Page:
Friday, May 18, 2012

Daddy's Girl

Some of you know that my daddy is from Kentucky.  So that is half of my roots.  Mom is a Texas/New Mexico kind of girl - so that's the other half.  Kentucky hills meet the west Texas desert.

And I have an affinity for both of these landscapes that goes soul deep.

That's not something that I usually think about or dwell on or affects my day much at any given time.  But when I have been away from either (which is more often than not), a return brings a singing in my soul.  It's like the land welcomes you back.

This week I had one of those home comings when I met The Dog Whisperer for the day.  Just crossing into the state of Kentucky brought a smile to my face.  The familiar landscape made me happy.  I was back in daddy's country.

I enjoyed every minute of the ride.   I enjoyed the day walking through the restored areas at Berheim and the natural areas of forest and hills and creeks and mountains that is also a part of the area.  It felt almost like a big welcome hug.

And after we had our late lunch and it was time for TDW to head back to Tennessee, I was just not ready to call in quits.

Lucky for me we were not even a mile away from the Jim Beam distillery.

Bourbon was my daddy's drink.  It had its place in every home we ever lived in.  It went into hot toddy's when I was sick. It was a smell I grew up knowing and a taste that I liked when I got older. Although I turned trader when I found out I preferred spiced rum to bourbon.  LOL!

So, back to the story.  I decided I could not leave without going to Jim Beam and checking it out. (Plus I've had 5 wonderful months of company at home and a little time to myself now and then is just nice.)

 I used my trusty TomTom to find my way a whole .83 miles from where I was. The distillery is rather impressive and they are building even more warehouses for the aging. The economy might be slow...but apparently bourbon sales are not!
Did you know that white label Beam is the most popular bourbon sold world wide? I did not know that.

Yes, Jim Beam is the number one Bourbon seller in the world.  I also found out some other interesting facts. Like in order to be sold as bourbon, it must be made in the United States (has to to with the limestone springs).  98%  of the bourbon made is actually produced in Kentucky -- again, its about the water.  And Jim Beam produces 50% of that 98%.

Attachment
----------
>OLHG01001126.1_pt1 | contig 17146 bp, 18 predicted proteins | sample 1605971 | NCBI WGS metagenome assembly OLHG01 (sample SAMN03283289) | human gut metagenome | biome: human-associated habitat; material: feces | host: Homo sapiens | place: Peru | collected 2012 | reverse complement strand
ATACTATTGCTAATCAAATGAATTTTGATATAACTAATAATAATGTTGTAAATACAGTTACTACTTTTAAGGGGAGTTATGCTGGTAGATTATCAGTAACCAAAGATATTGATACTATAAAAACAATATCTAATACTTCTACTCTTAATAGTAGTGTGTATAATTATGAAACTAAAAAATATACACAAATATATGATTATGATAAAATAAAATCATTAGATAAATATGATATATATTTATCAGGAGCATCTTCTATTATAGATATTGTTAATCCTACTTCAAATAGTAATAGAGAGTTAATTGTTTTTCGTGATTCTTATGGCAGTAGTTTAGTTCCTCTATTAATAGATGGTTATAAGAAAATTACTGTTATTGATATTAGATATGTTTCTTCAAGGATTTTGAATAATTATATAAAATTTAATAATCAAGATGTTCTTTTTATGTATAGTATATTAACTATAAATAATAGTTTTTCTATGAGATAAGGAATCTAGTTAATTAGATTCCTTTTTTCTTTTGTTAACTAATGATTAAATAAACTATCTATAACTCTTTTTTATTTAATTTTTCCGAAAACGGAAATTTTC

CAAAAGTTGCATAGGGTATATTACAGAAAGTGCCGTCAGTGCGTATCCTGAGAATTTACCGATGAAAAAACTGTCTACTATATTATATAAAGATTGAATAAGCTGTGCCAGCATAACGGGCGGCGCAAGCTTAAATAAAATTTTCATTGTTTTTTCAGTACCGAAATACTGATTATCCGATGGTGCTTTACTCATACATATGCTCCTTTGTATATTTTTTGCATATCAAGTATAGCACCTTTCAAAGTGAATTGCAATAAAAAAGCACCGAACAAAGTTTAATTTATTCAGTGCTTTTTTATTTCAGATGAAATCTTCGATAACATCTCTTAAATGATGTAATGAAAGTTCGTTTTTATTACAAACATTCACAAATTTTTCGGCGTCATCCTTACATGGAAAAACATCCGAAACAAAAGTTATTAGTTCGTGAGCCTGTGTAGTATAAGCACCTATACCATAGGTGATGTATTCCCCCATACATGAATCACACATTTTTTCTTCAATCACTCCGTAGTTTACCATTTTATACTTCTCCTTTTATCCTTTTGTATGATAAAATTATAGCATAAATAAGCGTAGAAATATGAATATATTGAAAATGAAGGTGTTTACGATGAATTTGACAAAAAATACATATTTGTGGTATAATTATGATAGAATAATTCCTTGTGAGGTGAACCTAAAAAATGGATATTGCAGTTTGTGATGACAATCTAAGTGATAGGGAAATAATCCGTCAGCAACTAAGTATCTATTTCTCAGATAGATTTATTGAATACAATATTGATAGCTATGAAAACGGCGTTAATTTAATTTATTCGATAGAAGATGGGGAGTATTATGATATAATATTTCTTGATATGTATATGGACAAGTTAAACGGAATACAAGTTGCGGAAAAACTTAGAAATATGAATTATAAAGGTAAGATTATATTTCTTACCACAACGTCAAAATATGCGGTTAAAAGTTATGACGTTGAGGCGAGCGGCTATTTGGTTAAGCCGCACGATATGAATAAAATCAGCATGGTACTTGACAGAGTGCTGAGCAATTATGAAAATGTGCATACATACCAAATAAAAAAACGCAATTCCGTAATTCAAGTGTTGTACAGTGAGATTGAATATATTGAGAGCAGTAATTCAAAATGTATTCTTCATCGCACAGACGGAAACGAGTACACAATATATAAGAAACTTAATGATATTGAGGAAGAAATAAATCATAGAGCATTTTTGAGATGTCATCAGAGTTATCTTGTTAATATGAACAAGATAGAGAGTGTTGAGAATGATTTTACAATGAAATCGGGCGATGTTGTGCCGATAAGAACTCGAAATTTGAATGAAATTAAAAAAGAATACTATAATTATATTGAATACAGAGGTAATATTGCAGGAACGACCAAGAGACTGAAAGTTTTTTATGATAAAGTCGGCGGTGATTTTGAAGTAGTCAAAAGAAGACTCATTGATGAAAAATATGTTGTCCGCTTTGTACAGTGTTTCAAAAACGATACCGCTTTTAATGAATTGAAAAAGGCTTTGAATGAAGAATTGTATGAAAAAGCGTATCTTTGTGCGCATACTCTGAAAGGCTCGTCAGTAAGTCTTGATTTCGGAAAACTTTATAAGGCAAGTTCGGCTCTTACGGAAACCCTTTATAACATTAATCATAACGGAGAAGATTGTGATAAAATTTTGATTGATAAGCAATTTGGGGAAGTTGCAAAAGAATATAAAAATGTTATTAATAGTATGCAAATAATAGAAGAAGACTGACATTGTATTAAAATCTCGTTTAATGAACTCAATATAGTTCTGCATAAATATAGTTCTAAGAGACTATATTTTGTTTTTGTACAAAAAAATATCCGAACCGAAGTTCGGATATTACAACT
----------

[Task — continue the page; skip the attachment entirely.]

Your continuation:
I was lucky enough to walk around and find out there was a tour starting in ten minutes. So I wandered the gift shop until time and then took the 45 minute tour. It started at the original Jim Beam house that was actually used up until the '80's.  I think they are on their 7th generation of Beam's working/owning the distillery now.
This is the worlds smallest working still. It is licensed and anything made in it is taxable by our favorite uncle. It was a display made of the 1954 world fair. (I could have that wrong but its what I remember.)
The original distilling process was a much smaller affair than the big guys now.  Unfortunately we were unable to tour the actual distillery. But they are opening that up to the public starting in October.
We did get to tour one of their largest warehouses where the bourbon ages.  Each type ages for a different amount of time.  When a batch is ready they pull out that date and mix them together as the alcohol will be different proofs depending on where it sat in the warehouse.  By mixing all the barrels together they get a more consistent product.  But there is one area called the sweet spot that has perfect conditions and they actually bottle that right out of the barrel under the Bookers name.  It has to have a separate sticker on it to tell you the proof of each batch as it changes.

Now the warehouse was my favorite part.  Before the guide even opened the door I could smell the aroma. Charred wood and aging bourbon.  It was not overpowering as it was in kegs, but oh my goodness. If that was a cologne I'd make my husband wear it. Call me strange but that was like one of the most heavenly smells I've ever smelled.
I know this isn't a great picture, but what you are looking at are trees with black trunks.  Another interesting thing I learned is that there is a certain amount of evaporation that hits the air around a still. This covers the tree trunks and even the buildings with a black residue.  The government actually used this clue to help find stills during prohibition.  Where you find the black trunk trees, you will find a still.
We finished up the tour with some samples. Oh yes we did. And did I mention the tour was free? Well, its rather smart because then you go buy something after that taste test.  Brilliant.  And what did Autumn buy?  Well, remember me telling you about the top shelf bourbon in the sweet spot? The current batch on the shelf was the highest the tour guide has seen it since she's worked there.  Yes, I bought my honey a bottle of the 130 proof.  Should make for a nice celebration!

Then it was time to head back to Ohio and my family.  But I am so very glad I stopped even though I was by myself, yada, yada.  I learned alot and had a good time.

So my friends, if you are traveling alone, don't hesitate to make a stop. Sure it might be even more fun with your family, but that doesn't mean you won't enjoy it all by your little self also.


  1. That sounds like a blast. I love the history.
    We have hit up several vineyards, both in CA and in NC. It is so fabulous to buy something when you see where it came from. We actually love roadside anything - but fresh peach preserves or pecans aren't quite the same, are they? That is about all we did in GA.
    Thanks for this post. Now I have a bribe to convince Andy to bring me to Louisville! I can see that amazing park, talk you into coming down and meeting me in person, and Andy can get some Jim Beam. Sounds perfect to me!

  2. Bethany- lets plan it. I'm in.